|By Admin1 (admin) on Friday, June 27, 2003 - 10:44 am: Edit Post|
Peace Corps Volunteers conquer Kao
Peace Corps Volunteers conquer Kao
Above the clouds by noon on the summit of Kao Kao, as seen from Tofua's crest
To be on top of the volcanic island of Kao - at 1046m the highest point in Tonga - was "a very special moment", for Darryl Coppedge, an American Peace Corps volunteer, one of 13 hikers who scaled Kao on December 18.
Kao, with its conical shape rising steeply from the sea in Tonga’s Ha’apai group, offers a slippery-looking climb to a peak, which is often hidden in a patch of cloud. There are no beaten trails to follow on this seldom-visited island.
While Darryl thought that standing on top of Kao was a special moment, another member of the group, Stephen McGinley, thought that swimming in the fresh water crater lake on the neighbouring volcanic island of Tofua was "a memorable experience".
Stephen said that Tofua had so much to offer, "just being in the fresh water lake, and looking at the volcano smoking away there with the surrounding landscape of dried lava of different colours made me think that I was on another planet. Then looking down toward the lake with those tall pine trees you could be somewhere in the States, then on the other side of the lake the rain forest reminded me that I was still in Tonga."
The twin volcanic islands of Kao and Tofua are separated by four kilometres of sea. While Kao is considered to be extinct, on Tofua the crater Lofia still rumbles and puffs out smoke. Captain Cook reported volcanic activity on Tofua in 1774. In 1854 the king, Tupou I, ordered the inhabitants of Tofua to move to the safety of the island of Kotu to the Southeast. The last big volcanic eruption on the island was reported during 1958-59, and since then the crater Lofia has continued to be active.
Darryl’s and Stephen’s adventure to Kao and Tofua was organised by two Peace Corps volunteers, Jessica Krykakis and Molly Loomis, and was the highlight of their Christmas holidays.
The group of volunteers and friends left for Kao by the MV Pako, a boat belonging to the Ministry of Education, which they chartered for $ 1,000. "We each paid $80 for the boat plus some sipì and cabin crackers for the crew," said Darryl.
Intrepid climbers: Valerie, Jessica, Lindsay, Justin, Darryl, James
They left Pangai at 8 a.m. "The fun began when we tried to land at Kao about noon, it was awesome, we had to approach the island in an aluminium dinghy and jump onto the rock as the dinghy was popping up and down in the waves."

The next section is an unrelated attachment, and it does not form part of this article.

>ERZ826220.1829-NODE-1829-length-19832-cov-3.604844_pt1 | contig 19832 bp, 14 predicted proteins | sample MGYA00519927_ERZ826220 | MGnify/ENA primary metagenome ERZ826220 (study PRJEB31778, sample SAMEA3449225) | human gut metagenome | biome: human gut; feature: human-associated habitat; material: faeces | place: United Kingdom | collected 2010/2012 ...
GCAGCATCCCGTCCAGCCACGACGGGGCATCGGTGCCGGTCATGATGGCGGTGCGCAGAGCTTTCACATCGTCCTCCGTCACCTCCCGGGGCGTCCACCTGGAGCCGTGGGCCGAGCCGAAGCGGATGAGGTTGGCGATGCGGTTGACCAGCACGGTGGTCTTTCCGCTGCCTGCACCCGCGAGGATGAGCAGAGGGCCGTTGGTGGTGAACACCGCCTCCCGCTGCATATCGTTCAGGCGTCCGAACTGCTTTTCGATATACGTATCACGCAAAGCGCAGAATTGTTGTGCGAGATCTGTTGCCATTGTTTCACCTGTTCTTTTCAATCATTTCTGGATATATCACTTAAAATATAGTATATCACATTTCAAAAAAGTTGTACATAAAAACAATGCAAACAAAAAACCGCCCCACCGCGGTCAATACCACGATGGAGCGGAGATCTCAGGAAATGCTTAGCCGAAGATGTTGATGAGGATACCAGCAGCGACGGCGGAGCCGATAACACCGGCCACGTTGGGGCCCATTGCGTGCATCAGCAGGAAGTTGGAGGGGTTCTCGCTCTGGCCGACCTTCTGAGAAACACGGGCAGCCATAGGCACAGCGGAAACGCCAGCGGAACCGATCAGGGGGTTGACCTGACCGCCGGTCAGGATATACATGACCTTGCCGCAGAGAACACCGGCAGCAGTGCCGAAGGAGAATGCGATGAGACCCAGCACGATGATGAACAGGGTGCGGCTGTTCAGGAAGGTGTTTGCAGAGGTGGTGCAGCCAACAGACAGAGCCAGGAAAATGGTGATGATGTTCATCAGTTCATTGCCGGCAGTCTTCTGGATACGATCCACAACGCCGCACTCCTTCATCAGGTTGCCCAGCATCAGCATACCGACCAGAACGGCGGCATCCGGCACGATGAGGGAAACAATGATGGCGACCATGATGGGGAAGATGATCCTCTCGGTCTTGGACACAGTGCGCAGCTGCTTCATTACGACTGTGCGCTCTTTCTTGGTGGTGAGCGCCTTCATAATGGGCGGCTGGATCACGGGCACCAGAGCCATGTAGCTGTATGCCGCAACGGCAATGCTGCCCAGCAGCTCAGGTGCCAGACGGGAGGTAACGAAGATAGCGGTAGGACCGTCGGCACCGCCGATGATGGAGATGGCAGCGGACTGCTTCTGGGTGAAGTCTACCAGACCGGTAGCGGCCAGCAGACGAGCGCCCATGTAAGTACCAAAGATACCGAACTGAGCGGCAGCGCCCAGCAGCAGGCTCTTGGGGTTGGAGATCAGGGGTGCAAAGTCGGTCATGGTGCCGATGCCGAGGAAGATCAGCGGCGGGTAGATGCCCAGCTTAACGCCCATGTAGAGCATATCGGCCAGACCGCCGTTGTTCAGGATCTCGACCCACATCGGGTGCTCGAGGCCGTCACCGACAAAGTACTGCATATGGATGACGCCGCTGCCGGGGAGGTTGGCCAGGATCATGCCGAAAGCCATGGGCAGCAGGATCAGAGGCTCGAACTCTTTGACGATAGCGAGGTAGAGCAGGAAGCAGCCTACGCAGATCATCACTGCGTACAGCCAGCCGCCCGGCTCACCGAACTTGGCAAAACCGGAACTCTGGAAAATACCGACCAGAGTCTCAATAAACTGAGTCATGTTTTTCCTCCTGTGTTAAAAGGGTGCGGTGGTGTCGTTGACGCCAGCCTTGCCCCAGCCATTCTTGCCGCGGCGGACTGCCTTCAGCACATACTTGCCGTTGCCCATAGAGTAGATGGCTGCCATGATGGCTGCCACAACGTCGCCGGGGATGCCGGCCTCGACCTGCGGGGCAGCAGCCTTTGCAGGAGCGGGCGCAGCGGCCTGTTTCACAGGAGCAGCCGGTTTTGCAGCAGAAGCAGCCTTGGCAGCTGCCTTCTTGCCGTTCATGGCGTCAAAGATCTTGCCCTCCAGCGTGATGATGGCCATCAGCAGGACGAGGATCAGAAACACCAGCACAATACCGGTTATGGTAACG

Stephen said that after landing they spent the afternoon setting up camp and swimming, "it was eerie stuff snorkelling around there and seeing how the island drops off suddenly and disappears into the deep blue sea."
Darryl said that before dawn the following day, they began their ascent on Kao, "there was no track and we had to find our way through the thick bush, following along a ridge from the southern side of the mountain." Darryl said that it was relatively flat at the beginning until they entered thick bush about a quarter of the way up, which covered most of the ridge. As they neared the top they pushed their way through thick ferns as high as their shoulders, but fortunately there were no poisonous insects to worry about. ‘The only wild animals that we saw were the wild pigs."
Stephen said that of the seven girls and six boys in the group only two had any mountain climbing experience - and they were the first to reach the top. "Joe Marcotte and Justin Cowies (see cover) made it in two and a half hours, but all of us made it to the top in under five hours."
Darryl said that they thought getting to the top was going to be the hardest part, but they did not take into account fatigue and the heat, "and was hotter on the way back, and some of us got a bit disoriented and got lost in the bush, and took longer to find the way back to the camp.
By 5 p.m. the group was ready to leave Kao for Tofua, "and getting from the rocks on Kao into the dinghy was even more tricky than trying to land on Kao."
They rejoined the MV Pako standing offshore, where they found the crew had caught three two-metre long sharks close to where the group had been swimming the previous day.
Stephen said that landing on Tofua later that evening was difficult and it was a great relief to get ashore to the old village where they camped for two nights. The village was deserted but they used some of the facilities there to cook some fish given to them by the crew of the MV Pako, and to have showers. While in Tofua they hiked to the mouth of the voicano Lofia and then down to the lake. On the following day they went through the whole process of trying to get back onto the MV Pako and then headed for Pangai.
If they have another chance, would they do it again? Only to Tofua, but not to Kao," they said.
|By adrien stoloff (ppp0134.va-ngs.hdd.co.jp - 220.127.116.11) on Wednesday, January 14, 2004 - 3:38 am: Edit Post|
Interesting story...Darryl had told me he went to an island in the middle of the pacific for the peace corps but I had forgotten which one. I spent time with Darryl in DC when we were both doing our TEFL certificates (December 2001). Now I'm teaching in Japan and trying to get in touch with him. Anyone know his whereabouts?